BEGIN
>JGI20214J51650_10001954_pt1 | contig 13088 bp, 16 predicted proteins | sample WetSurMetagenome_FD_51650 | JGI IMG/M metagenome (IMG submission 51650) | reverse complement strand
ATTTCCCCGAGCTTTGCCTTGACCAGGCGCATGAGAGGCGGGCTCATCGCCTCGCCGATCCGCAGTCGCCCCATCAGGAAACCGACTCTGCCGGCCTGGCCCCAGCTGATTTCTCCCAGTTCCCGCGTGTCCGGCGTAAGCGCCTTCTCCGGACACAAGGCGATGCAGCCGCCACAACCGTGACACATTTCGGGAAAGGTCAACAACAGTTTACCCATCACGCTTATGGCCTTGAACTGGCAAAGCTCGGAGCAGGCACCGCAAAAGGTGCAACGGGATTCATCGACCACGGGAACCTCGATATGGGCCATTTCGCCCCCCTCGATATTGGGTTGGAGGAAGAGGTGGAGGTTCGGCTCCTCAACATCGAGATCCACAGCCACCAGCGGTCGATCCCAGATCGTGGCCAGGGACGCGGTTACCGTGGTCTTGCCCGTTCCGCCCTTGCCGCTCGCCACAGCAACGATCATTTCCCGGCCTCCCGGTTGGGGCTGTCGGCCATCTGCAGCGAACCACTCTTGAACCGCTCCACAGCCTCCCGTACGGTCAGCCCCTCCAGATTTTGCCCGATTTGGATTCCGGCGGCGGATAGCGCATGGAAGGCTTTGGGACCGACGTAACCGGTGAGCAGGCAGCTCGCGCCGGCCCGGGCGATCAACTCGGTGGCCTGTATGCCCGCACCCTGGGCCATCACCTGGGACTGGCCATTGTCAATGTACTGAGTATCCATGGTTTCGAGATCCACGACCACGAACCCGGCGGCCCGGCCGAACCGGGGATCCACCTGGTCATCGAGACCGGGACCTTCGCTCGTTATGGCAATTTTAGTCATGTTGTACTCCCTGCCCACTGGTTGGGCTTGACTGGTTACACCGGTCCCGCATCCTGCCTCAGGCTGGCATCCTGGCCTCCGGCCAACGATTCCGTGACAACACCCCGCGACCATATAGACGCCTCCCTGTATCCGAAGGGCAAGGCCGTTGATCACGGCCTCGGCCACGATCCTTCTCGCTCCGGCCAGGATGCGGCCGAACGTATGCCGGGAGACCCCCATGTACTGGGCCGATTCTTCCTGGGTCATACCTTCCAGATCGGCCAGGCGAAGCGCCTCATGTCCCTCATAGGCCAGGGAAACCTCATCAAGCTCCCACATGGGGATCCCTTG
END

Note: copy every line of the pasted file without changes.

>JGI20214J51650_10001954_pt1 | contig 13088 bp, 16 predicted proteins | sample WetSurMetagenome_FD_51650 | JGI IMG/M metagenome (IMG submission 51650) | reverse complement strand
ATTTCCCCGAGCTTTGCCTTGACCAGGCGCATGAGAGGCGGGCTCATCGCCTCGCCGATCCGCAGTCGCCCCATCAGGAAACCGACTCTGCCGGCCTGGCCCCAGCTGATTTCTCCCAGTTCCCGCGTGTCCGGCGTAAGCGCCTTCTCCGGACACAAGGCGATGCAGCCGCCACAACCGTGACACATTTCGGGAAAGGTCAACAACAGTTTACCCATCACGCTTATGGCCTTGAACTGGCAAAGCTCGGAGCAGGCACCGCAAAAGGTGCAACGGGATTCATCGACCACGGGAACCTCGATATGGGCCATTTCGCCCCCCTCGATATTGGGTTGGAGGAAGAGGTGGAGGTTCGGCTCCTCAACATCGAGATCCACAGCCACCAGCGGTCGATCCCAGATCGTGGCCAGGGACGCGGTTACCGTGGTCTTGCCCGTTCCGCCCTTGCCGCTCGCCACAGCAACGATCATTTCCCGGCCTCCCGGTTGGGGCTGTCGGCCATCTGCAGCGAACCACTCTTGAACCGCTCCACAGCCTCCCGTACGGTCAGCCCCTCCAGATTTTGCCCGATTTGGATTCCGGCGGCGGATAGCGCATGGAAGGCTTTGGGACCGACGTAACCGGTGAGCAGGCAGCTCGCGCCGGCCCGGGCGATCAACTCGGTGGCCTGTATGCCCGCACCCTGGGCCATCACCTGGGACTGGCCATTGTCAATGTACTGAGTATCCATGGTTTCGAGATCCACGACCACGAACCCGGCGGCCCGGCCGAACCGGGGATCCACCTGGTCATCGAGACCGGGACCTTCGCTCGTTATGGCAATTTTAGTCATGTTGTACTCCCTGCCCACTGGTTGGGCTTGACTGGTTACACCGGTCCCGCATCCTGCCTCAGGCTGGCATCCTGGCCTCCGGCCAACGATTCCGTGACAACACCCCGCGACCATATAGACGCCTCCCTGTATCCGAAGGGCAAGGCCGTTGATCACGGCCTCGGCCACGATCCTTCTCGCTCCGGCCAGGATGCGGCCGAACGTATGCCGGGAGACCCCCATGTACTGGGCCGATTCTTCCTGGGTCATACCTTCCAGATCGGCCAGGCGAAGCGCCTCATGTCCCTCATAGGCCAGGGAAACCTCATCAAGCTCCCACATGGGGATCCCTTG